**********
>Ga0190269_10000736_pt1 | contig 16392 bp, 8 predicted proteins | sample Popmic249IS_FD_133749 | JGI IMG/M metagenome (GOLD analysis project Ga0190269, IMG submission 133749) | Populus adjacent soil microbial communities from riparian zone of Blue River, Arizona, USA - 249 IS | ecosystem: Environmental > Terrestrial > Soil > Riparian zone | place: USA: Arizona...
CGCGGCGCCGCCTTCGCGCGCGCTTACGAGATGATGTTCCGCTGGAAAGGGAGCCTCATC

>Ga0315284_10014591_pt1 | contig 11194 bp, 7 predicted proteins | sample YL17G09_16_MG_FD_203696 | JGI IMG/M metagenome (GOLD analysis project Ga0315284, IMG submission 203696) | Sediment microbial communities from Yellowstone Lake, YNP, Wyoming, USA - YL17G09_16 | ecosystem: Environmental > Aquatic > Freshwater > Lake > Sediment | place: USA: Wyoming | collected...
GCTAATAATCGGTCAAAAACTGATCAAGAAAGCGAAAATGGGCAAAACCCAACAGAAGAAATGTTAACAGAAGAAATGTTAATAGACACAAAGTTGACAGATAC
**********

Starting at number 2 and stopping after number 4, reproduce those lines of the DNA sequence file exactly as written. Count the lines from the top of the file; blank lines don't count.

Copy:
CGCGGCGCCGCCTTCGCGCGCGCTTACGAGATGATGTTCCGCTGGAAAGGGAGCCTCATC

>Ga0315284_10014591_pt1 | contig 11194 bp, 7 predicted proteins | sample YL17G09_16_MG_FD_203696 | JGI IMG/M metagenome (GOLD analysis project Ga0315284, IMG submission 203696) | Sediment microbial communities from Yellowstone Lake, YNP, Wyoming, USA - YL17G09_16 | ecosystem: Environmental > Aquatic > Freshwater > Lake > Sediment | place: USA: Wyoming | collected...
GCTAATAATCGGTCAAAAACTGATCAAGAAAGCGAAAATGGGCAAAACCCAACAGAAGAAATGTTAACAGAAGAAATGTTAATAGACACAAAGTTGACAGATAC